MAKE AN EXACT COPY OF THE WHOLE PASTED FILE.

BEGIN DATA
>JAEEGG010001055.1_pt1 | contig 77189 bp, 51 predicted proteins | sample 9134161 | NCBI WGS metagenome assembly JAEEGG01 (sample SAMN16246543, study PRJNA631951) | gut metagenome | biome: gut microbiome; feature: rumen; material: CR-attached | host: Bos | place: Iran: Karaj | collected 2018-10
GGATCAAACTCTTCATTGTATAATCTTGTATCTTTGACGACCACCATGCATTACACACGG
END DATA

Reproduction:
>JAEEGG010001055.1_pt1 | contig 77189 bp, 51 predicted proteins | sample 9134161 | NCBI WGS metagenome assembly JAEEGG01 (sample SAMN16246543, study PRJNA631951) | gut metagenome | biome: gut microbiome; feature: rumen; material: CR-attached | host: Bos | place: Iran: Karaj | collected 2018-10
GGATCAAACTCTTCATTGTATAATCTTGTATCTTTGACGACCACCATGCATTACACACGG